Posts Tagged 'beetles'

Nine-Spotted Lady Beetles

Do you remember when the Flatbush Gardener released Nine-spotted Lady Beetle larvae in his native meadow garden? Coccinella novemnotata is the New York State insect, but it is almost non-existent now in the state. In fact, the species is hardly to be found anywhere in the east. Cornell’s Lost Ladybug Project has been working to both document and re-introduce the species, which may be endangered by all the god-damned invasive lady beetles introduced by people thinking they’re doing a good thing.Anyway, no sign of that original release in 2016 were ever seen again. This week, FG tried again, this time with both adults and larvae. (Same plump larva under flash above and natural lighting, below.)
How will they fare? Some neighbors are receiving them too, to spread the wealth up and down the block. This is a unique part of Brooklyn, with substantial houses on suburban-style lots. It’s good and tree-y, but has an awful lot of lawn, which is habitat for very little. Flatbush’s all-native species yard, front and back, really stands out, but there is some creeping diffusion of his model nearby.
There were very robust specimens, packed with aphids. In both senses: the containers — available here — come with food for the little beetles, and they evidently eagerly partake of said food. Yum, aphids!It was very drizzly-misty that evening, rather more than a mizzle at some points. The adult beetles quickly tucked themselves out of the way under leaves.
Good luck, little ones!

Serious Moonlight

As part of the Macaulay Honors College Bioblitz in Green-Wood this weekend, I got to go inside the cemetery after dark.

Under a gravid Moon, Chimney Swifts scoured the air. A trio of ultraviolet moth stations were set up around the Crescent and Dell Waters. After sunset, two Common Nighthawks flew into view amidst the continuing Swifts. I wondered what the bright planet to the port of the Moon was. I put my 10x42s up… was that a line of moons? Jupiter! Luckily, one of our party had a scope. Yes: it was three of the four Galilean moons aligned around the mighty gas giant. Dragonflies continued to cruise over the water as it darkened. Two bats appeared.

The first insects to land on the sheets were midges large and small.

Some moth bait — in this case a concoction of frozen fruits, banana, and beer — painted onto trees pulled in a couple of Japanese Burrowing Crickets.
Long-necked Seed Bug.
May beetle. Note the three-fingered antenna.
At least a dozen Ailanthus Webworm moths showed up. (It’s so much easier to shoot in daylight that I’m going to cheat on this one.)
Also a plume moth.

And yes, other moths, but they shall have to wait until tomorrow or else this post will be entirely too long…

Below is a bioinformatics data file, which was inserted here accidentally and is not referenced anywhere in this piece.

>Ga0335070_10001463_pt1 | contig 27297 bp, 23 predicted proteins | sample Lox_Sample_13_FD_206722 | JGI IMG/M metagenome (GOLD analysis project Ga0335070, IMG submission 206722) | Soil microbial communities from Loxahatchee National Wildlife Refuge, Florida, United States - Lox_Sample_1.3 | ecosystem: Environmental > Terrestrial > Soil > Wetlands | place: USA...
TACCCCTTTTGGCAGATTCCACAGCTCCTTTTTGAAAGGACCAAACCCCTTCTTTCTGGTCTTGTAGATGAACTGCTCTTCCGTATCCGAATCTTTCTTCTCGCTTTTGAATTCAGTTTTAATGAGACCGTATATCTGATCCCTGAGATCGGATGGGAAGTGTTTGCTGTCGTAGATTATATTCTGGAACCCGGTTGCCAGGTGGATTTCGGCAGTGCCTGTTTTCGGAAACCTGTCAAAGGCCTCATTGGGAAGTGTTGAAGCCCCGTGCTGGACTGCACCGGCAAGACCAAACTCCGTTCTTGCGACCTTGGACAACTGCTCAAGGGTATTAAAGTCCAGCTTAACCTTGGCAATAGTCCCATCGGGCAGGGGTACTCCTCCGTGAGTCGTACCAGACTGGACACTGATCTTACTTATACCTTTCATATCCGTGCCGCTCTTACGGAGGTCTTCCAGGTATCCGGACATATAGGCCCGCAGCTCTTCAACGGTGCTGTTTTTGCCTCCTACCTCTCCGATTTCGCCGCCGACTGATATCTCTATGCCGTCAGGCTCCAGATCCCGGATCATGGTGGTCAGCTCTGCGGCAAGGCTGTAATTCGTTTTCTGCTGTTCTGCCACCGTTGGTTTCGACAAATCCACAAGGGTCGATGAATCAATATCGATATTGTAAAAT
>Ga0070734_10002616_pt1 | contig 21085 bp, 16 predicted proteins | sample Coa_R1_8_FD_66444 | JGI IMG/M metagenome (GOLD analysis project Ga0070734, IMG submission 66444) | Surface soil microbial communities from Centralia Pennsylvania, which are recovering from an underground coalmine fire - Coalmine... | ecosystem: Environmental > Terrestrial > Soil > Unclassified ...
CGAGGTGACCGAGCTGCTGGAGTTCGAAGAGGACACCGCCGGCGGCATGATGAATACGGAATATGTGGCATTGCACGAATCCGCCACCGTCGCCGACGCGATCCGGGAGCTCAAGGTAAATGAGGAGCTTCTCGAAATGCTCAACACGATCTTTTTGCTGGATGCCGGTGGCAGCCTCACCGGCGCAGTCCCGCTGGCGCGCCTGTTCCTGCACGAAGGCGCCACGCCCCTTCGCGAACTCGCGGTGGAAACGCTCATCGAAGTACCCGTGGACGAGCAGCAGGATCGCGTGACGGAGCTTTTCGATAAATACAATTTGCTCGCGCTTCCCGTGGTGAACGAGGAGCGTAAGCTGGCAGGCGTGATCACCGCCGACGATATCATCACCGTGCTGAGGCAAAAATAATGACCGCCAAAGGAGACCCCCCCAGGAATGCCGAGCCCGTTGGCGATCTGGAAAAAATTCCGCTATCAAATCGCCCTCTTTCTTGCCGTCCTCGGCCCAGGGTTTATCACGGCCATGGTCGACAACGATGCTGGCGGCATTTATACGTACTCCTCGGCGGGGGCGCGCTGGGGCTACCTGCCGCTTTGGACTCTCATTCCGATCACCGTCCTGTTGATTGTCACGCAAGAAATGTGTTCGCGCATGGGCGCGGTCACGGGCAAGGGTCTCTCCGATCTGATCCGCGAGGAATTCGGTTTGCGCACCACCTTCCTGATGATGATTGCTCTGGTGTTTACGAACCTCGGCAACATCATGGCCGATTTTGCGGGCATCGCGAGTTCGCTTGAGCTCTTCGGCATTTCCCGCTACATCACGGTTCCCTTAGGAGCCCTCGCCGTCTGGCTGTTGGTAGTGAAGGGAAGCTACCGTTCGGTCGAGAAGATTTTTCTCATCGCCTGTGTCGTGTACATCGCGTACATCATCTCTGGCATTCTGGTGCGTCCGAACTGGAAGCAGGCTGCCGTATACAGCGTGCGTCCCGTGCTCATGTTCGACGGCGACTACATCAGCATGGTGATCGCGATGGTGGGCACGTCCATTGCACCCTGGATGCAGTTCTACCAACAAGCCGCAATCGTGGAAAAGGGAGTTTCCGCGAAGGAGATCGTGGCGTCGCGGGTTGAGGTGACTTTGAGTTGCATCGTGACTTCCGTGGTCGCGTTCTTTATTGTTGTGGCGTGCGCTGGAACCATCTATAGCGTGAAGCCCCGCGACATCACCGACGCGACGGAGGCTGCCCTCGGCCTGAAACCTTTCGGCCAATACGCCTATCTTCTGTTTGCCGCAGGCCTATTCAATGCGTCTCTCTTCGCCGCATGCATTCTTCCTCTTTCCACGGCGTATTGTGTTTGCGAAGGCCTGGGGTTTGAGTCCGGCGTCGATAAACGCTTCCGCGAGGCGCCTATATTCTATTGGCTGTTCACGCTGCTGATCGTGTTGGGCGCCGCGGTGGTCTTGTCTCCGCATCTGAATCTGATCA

Fireflies!

Fireflies retreat during the day, tucking themselves out of the way. The common Photinus seems to prefer the underside of leaves. Not sure which species this is, but it’s a tree-hugger. There were fourteen of them on this part of an old oak’s trunk.

Fireflies are another family of insects that are in decline. The decline is uneven. Here in Brooklyn, it certainly seems like a pretty good year for these night-blinkers. I was so heartened to hear some kids yelling “Fireflies!” in the neighboring park recently. There are several dead ones in the foyer and even in the stairwell of our building. But these, of course, are all anecdotal observations — my comparisons are with scant years, so a slightly better year seems marvelous. The fish I caught this year is the biggest I’ve ever seen! Yet the historical record shows how much bigger they regularly were in years past. Shifting baselines.
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Various Insects

Polished Lady Beetle. The gloss on these things! You can see the trees overhead reflected in the elytra*.Red-banded Leafhopper. You must get close to this little one to see this wild pattern.Invasive European Wool Carder Bee. They hover very much like flies and are quite territorial. All over now, they were first detected in New York in 1963.Oleander Aphids.So many wasps, so little time!A Least Skipper, first one I’ve seen. In the marsh area of Pier 1, Brooklyn Bridge Park. *Beetle forewings have evolved into hardened coverings for their hindwings. These coverings are called elytra. Elytron is the singular. On this firefly they are opening in preparation for flight……beetles are not the greatest fliers in the insect world.

Speaking of flying: hot off the scientific press is news that captive-raised Monarch Butterflies don’t know how to migrate. Here’s another abstract.

Isn’t Monarch-raising rampant in schools? Who will tell the teachers? What about other butterflies and moths? Hobbyists are mentioned, too, since in-door raising of wild-caught Monarchs also results in the loss of the ability to orient south. But not all butterflies and moths are migratory… yet the study found that commercial Monarchs have differently shaped forewings than wild ones.

To market, to market; it is devouring the world.